MILLIONS of households are being urged to take a meter reading now ahead of the energy price cap change.
The amount that an average household is expected to pay for its energy bills will fall by around £151 per year from October 1.
Ofgem’s next price cap will drop to around £1,923, but it’s not a cap on the overall amount people will pay for their energy.
Instead it caps the amount that they pay per kilowatt hour, or unit, of gas and electricity.
The £1,923 figure is calculated based on what Ofgem thinks an average household will use.
It will remain at this level for the next three months.
That means you may pay more or less, depending on your usage.
Around 29million households are on standard variable tariffs that are subject to the price cap.
It’s vital you do a meter reading before the bill hike or risk paying more for your energy bill.
You should take your meter reading on or around Saturday, September 30.
That’s because taking a meter reading before the new price cap comes into force will help you to be billed accurately.
But if you’re on a prepayment meter then you don’t need to worry about this as you pay for your usage upfront.
This is when the next energy price cap comes into effect.
Submitting a reading will ensure that you’re charged the right amount for the gas and electricity you’ve used this summer, and won’t be overcharged for energy used from the start of October.
What if I have a smart meter?
If you have a smart meter, your readings will be sent to your supplier automatically, and if you are already on a fixed deal the price you pay for energy will not change on October 1.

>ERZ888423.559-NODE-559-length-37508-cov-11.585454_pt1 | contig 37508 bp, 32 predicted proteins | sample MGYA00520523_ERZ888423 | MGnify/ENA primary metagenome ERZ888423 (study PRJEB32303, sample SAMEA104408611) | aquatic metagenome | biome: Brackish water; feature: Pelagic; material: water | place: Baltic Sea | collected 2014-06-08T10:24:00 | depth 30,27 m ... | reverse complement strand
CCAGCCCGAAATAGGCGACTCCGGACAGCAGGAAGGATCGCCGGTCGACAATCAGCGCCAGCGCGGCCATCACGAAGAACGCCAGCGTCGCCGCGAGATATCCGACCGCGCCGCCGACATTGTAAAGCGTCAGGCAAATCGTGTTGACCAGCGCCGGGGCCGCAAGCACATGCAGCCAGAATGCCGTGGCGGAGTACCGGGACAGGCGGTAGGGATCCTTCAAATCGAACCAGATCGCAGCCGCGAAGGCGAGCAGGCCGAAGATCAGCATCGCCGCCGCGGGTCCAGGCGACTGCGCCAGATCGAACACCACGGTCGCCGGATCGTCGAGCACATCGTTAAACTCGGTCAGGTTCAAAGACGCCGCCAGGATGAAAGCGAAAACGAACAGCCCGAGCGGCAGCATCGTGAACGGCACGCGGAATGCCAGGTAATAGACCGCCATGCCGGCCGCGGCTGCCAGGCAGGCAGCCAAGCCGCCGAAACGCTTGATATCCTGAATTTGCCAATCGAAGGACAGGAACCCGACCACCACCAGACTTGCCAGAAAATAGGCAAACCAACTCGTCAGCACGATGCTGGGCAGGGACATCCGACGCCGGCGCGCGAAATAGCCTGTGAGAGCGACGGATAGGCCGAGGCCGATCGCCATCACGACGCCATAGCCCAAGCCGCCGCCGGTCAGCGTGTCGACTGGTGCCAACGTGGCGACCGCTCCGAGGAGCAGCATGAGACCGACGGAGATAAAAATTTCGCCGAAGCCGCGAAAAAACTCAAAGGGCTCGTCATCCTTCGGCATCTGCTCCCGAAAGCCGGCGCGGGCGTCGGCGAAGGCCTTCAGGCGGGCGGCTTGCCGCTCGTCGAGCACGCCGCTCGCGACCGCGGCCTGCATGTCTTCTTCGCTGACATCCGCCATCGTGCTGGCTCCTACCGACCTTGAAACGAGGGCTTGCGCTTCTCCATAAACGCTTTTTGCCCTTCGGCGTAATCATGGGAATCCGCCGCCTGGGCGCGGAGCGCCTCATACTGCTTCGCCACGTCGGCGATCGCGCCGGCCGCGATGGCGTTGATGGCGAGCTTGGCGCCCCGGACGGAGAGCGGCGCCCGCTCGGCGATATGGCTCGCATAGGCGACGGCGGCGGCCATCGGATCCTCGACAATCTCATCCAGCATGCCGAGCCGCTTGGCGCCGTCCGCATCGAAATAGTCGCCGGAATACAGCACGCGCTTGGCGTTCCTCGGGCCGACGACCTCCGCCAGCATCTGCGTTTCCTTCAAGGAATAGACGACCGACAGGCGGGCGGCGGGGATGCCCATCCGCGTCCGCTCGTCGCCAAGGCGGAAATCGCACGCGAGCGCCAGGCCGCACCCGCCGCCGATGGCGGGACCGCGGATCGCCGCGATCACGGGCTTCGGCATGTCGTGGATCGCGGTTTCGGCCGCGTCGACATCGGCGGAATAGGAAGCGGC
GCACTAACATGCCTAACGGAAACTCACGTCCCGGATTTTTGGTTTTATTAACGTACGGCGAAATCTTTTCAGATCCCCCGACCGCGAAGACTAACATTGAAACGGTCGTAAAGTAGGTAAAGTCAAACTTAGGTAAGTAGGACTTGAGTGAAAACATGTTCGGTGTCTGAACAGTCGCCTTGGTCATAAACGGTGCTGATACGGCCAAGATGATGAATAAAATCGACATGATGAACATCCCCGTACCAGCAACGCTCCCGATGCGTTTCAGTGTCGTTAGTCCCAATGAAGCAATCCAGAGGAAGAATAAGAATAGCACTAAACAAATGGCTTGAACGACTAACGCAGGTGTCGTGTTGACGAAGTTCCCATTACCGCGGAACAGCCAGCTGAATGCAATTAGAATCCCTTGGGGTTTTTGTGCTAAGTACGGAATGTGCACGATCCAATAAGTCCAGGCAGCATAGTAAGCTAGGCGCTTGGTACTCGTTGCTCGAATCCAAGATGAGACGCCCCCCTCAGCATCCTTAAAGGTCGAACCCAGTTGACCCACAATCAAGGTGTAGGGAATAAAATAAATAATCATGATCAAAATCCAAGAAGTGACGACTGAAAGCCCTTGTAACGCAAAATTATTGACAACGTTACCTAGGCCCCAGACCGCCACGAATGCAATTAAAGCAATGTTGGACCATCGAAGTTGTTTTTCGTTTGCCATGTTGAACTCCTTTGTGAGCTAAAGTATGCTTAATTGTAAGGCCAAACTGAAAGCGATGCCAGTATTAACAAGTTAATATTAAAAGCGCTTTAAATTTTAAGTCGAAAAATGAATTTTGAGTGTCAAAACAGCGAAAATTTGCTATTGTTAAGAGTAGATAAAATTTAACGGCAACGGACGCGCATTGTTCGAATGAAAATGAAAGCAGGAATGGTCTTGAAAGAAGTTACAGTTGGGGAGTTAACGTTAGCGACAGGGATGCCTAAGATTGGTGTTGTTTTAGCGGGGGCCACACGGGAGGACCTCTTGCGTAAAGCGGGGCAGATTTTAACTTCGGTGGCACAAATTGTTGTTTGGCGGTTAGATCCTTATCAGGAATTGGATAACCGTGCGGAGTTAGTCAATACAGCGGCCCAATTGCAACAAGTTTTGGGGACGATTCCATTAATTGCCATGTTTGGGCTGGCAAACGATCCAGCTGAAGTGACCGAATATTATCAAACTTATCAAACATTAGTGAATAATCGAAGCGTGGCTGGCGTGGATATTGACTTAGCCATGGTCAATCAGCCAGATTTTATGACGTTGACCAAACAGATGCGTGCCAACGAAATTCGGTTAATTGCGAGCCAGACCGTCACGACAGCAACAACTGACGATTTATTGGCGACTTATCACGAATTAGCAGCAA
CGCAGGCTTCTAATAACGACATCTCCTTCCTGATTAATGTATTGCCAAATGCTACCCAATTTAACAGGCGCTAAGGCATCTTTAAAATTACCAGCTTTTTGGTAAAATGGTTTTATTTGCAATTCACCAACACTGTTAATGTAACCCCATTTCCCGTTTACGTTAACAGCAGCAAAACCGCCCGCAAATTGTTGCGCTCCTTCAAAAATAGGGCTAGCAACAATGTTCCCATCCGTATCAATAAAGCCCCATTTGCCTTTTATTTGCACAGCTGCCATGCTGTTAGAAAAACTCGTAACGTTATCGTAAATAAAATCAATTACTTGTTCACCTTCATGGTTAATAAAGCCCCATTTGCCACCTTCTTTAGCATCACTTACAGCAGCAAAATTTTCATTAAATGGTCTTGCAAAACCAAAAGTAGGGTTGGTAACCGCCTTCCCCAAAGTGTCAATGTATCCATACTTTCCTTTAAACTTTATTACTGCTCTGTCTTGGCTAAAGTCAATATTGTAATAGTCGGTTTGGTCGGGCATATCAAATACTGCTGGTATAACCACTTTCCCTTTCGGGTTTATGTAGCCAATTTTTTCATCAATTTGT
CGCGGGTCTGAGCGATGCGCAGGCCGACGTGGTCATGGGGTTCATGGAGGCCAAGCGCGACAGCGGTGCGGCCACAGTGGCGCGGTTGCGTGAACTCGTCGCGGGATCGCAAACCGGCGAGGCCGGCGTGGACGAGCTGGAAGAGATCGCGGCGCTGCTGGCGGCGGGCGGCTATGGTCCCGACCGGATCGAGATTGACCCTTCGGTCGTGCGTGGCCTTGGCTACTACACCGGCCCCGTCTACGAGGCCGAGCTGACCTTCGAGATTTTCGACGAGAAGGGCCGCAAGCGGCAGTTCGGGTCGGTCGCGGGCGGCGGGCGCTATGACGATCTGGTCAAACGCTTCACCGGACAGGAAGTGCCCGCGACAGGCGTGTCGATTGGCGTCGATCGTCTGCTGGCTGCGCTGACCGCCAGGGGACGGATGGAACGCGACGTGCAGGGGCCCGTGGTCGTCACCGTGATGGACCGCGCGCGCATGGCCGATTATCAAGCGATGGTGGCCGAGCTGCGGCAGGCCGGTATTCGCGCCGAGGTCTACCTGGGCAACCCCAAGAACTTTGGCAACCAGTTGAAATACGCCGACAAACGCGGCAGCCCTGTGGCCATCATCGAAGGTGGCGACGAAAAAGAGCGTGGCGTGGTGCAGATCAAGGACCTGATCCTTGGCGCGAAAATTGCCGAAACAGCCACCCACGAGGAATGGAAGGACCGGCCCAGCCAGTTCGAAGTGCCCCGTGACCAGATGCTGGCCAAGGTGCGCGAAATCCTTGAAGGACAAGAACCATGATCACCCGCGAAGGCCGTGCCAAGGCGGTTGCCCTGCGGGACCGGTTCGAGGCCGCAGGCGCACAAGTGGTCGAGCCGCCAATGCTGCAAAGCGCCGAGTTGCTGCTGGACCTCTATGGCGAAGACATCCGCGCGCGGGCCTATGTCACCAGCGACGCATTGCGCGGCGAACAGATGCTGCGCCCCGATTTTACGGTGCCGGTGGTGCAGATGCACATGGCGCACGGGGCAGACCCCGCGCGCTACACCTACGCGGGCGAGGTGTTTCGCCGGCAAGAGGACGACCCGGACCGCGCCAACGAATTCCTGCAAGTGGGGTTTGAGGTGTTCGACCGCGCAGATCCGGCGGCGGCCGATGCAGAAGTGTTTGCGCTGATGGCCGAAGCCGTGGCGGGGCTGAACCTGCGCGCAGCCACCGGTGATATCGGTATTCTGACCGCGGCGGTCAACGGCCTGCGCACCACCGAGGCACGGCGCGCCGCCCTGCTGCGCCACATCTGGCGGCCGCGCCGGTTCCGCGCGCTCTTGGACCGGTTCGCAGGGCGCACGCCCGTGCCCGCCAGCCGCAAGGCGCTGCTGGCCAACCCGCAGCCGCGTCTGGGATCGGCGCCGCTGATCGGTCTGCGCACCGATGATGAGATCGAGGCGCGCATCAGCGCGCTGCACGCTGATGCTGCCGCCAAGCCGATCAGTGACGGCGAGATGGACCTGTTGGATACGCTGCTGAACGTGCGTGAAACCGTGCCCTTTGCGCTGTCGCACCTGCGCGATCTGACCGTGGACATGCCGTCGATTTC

Fixed deals are where you agree to a set price for a certain period of time and these tariffs are not subject to the price cap.
But it’s still a good idea to submit meter readings every month to improve the accuracy of their bills, regardless of the tariff.
What are other ways that can I lower my energy bills?
If swapping to an energy 7 or 10 tariff doesn’t suit your lifestyle needs, there are many ways that you can save on your bill.
You can spend small amounts and save on your heating by simply draught-proofing your home.
When you block gaps that let cold air in and warm air out, you don’t need to pop the heating on as high, or as long, during cold weather.
And you can buy draught excluders for less than £10.
It’s also worth doing a check on energy guzzling appliances that can cost you more than £500 a year.
Make sure you turn these appliances off at the plug when you’re not using them.
Energy saver mode settings will also shave down bills.
If you find you are unable to pay bills, your energy firm could give you access to a hardship fund.
For example, British Gas has a scheme offering customers up to £750 to put towards energy debts.
Ask your supplier what’s on offer and how to apply for the below:
- British Gas Energy Trust
- Bulb energy fund
- EDF’s energy customer support fund
- E.on’s energy fund
- Npower’s energy fund
- Ovo’s debt and energy assistance
- Scottish Power’s hardship fund
Local councils also have the Household Support Fund, which are payments or vouchers designed to help low incomes families.
Check you are getting all you’re entitled to in terms of benefits and grants, you can search on the Turn2Us website.
Do you have a money problem that needs sorting? Get in touch by emailing [email protected].
You can also join our new Sun Money Facebook group to share stories and tips and engage with the consumer team and other group members.